Funny Themes

We look at the whisky industry's love for an amusing name
By Hans Offringa
Private labelling of whisky is as old as bottling whisky itself. It started with the blenders who would give their own names to the whiskies purchased from different distilleries, hence the Dewars, Buchanans, Walkers, Chivas and Ballantines of this world. Before 1870, when labelling bottles started, their names would be blown into the bottle. A practise you can still see with some, lately The Naked Grouse, a funny take on the theme.

Independent bottlers such as Adelphi, G&M and Duncan Taylor label their whiskies accordingly, usually stating the origins of the distillery from where the single malt came. Of course with blends it is a different ball game. Brokers buy from distilleries, then sell in limited editions or in bulk to a variety of customers. For instance supermarket chains in France, Germany, England, Spain and Italy sell private label blends by the score. Names can even be a brand extension from a cigarette or clothing line. The latter two might not give you a reason to chuckle yet, but it illustrates how the industry adapts easily to giving fancy names.

Sometimes a supermarket, not hindered by any knowledge of product or language, hires a - Scottish? - whisky consultant with a particular sense of humour. When you are not a native English speaker, you might end up with a weird or crazy name for your blend. A wee while ago we were visiting friends in La Marche, halfway down the boot of Italy on the Adriatic coast. In Altidona's supermarket I came across this specimen, displaying the name Glen Horney. The employee who filled the shelves had put it next to Long John!

Italian sense of humour or lack of understanding? Who knows? ~ The Scottish blenders also sometimes show a preference for funny labels. A well-used and beloved topic is the monster of Loch Ness, of which a whole series of blends found its way to the consumer. One time you will encounter Nessie in a state of drunkenness and another label will tell you with unmitigated audacity that the famous loch's water is "deluxe".

Have a taste of that! uv Wordplay and double entendres are familiar and beloved territory. The next label might cause some confusion. Are we talking rum or whisky here? Well, there is a Scottish island, part of the Inner Hebrides with a similar name, albeit slightly differently spelled. { Here's one that can cause geographical errors. This blend is supposed to attract hill walkers and mountaineers. My first hunch was the Cuillins on the Isle of Skye, famous and notorious to walker and climber alike.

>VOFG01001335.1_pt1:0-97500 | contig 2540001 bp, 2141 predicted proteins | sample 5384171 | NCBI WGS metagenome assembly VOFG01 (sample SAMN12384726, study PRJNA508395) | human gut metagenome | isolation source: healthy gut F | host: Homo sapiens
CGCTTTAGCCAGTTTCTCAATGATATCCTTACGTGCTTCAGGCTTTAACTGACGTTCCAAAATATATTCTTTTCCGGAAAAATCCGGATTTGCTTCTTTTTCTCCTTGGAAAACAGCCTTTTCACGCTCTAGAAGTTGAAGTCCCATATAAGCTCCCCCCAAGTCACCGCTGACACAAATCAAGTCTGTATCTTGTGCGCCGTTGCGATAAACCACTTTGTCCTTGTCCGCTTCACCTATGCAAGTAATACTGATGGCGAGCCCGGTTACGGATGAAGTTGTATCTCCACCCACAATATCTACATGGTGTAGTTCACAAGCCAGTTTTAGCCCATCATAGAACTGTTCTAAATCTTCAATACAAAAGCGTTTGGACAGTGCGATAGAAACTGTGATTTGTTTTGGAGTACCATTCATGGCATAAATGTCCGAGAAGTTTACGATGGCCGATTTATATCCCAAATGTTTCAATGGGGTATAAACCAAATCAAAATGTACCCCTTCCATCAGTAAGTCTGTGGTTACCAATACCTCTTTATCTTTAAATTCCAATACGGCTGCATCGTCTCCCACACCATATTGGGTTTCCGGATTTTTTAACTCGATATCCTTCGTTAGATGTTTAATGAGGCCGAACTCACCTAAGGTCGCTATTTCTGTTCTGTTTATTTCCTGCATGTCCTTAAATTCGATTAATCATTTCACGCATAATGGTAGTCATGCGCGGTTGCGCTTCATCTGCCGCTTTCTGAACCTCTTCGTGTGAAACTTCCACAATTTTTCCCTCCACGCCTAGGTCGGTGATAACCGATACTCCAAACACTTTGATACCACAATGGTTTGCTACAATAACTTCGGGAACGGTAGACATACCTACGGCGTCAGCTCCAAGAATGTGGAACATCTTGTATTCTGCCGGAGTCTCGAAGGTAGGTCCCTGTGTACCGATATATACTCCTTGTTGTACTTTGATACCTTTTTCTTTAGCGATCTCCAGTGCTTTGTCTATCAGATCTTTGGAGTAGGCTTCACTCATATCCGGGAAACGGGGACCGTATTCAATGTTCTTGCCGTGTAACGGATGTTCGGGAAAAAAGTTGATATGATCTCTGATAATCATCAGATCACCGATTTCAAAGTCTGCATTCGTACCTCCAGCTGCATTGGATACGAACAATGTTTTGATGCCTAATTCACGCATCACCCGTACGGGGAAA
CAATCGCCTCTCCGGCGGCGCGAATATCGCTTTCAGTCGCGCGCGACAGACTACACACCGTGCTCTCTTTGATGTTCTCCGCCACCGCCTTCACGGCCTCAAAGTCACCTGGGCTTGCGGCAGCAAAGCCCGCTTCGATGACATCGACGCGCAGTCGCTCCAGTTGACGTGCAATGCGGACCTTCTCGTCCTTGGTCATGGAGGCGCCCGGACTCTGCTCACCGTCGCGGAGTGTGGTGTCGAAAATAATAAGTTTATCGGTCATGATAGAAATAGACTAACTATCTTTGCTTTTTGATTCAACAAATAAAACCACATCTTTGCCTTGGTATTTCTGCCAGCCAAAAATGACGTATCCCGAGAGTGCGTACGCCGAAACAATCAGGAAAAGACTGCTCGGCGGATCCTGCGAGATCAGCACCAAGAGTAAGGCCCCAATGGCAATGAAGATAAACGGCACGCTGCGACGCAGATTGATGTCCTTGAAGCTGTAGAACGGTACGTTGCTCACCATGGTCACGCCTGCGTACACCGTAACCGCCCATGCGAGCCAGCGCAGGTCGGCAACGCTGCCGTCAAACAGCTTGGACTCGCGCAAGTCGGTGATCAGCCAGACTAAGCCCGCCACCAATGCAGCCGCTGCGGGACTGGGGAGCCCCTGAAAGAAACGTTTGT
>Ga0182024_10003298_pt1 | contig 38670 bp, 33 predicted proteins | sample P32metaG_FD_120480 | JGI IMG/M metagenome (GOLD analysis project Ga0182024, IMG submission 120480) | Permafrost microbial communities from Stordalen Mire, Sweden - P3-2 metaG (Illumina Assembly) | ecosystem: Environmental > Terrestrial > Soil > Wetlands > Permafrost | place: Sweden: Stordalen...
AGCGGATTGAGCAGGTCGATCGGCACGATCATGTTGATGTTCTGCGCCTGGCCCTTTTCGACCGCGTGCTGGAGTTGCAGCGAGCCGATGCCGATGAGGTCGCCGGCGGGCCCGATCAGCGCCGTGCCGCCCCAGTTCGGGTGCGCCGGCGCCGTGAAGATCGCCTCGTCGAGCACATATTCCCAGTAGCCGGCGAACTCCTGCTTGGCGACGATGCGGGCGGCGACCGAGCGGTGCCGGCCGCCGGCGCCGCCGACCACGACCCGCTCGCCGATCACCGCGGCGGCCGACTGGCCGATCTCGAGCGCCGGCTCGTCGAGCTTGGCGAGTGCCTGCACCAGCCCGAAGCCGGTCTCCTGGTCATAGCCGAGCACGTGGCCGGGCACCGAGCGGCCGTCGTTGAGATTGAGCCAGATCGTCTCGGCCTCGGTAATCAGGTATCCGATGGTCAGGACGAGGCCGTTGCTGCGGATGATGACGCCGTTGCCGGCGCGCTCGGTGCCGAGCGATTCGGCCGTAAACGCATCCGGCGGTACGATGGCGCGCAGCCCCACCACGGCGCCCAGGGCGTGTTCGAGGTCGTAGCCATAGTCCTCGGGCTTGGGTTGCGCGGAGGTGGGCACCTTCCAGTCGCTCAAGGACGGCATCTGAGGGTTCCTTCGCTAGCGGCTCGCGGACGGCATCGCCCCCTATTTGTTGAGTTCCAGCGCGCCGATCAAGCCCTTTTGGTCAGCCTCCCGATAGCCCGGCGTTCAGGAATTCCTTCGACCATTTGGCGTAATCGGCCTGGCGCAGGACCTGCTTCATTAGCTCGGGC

Further inspection of the label led me to a different conclusion. The name of the bottler unveils this is about Ben Nevis, the highest mountain in Britain, on which foot a distillery of the same name was founded in 1825, just outside the town of Fort William. And getting high at a certain altitude comes as no surprise to those who have experienced walking far above the tree line.

Personally I would never recommend skiing when having enjoyed a few drams before going up the mountain, but the blender of the whisky below shows no scruples at all. I recommend you take this in your chalet as an "après ski" aperitif, before going to dinner. x Every whisky lover is familiar with the Classic Malts and might have tasted a dram from the famous green and copper plinth with its six malts from all corners of Scotland. Not many among them might know about the existence of a Classic Blend. For instance Mozart and Liszt were lovers of an alcoholic beverage in their time, and known as real party animals. So why not take a classic composer's name for your blend?

There is music in whisky after all, at least according to me. Witnesses thereof being my own limited Jazz and Blues Editions of Springbank. | Personal health is a favourite topic for mockery among part of the population.

A dram a day keeps the doctor away is something with which many among us might agree. James Hogg, a Scottish poet and writer born in 1770, also known as The Ettrick Shepherd, once put it this way: "If a body could find out the exac' proper proportion and quantity that ought to be drunk every day, and keep to that, I verily trow that he might leeve for ever, without dying at a', and that doctors and kirkyards would go oot o' fashion".

He never found out for himself since he died in 1835, only 64 years old. The following two labels play with this theme. w} The next label advertises a rather peculiar kind of blend. After all whisky is made from alcohol obtained out of fermentable sugars. Either this is an enigma or a rather cynical joke. y The last one to bring to your attention is one of the funniest labels I came across in the Craigellachie collection. z The story goes that a bottler from Leith (the old Edinburgh harbour) came up with the name. We're talking about a whisky with 75% ABV (!). I do not expect this blend was actually for sale in retail, but for a bottler based in Edinburgh it is an amazing piece of Glaswegian humour:

One glass of this will put you under,

It's sure to drive you round the bend,

Your innards will explode like thunder,

And this will mean the bloody end.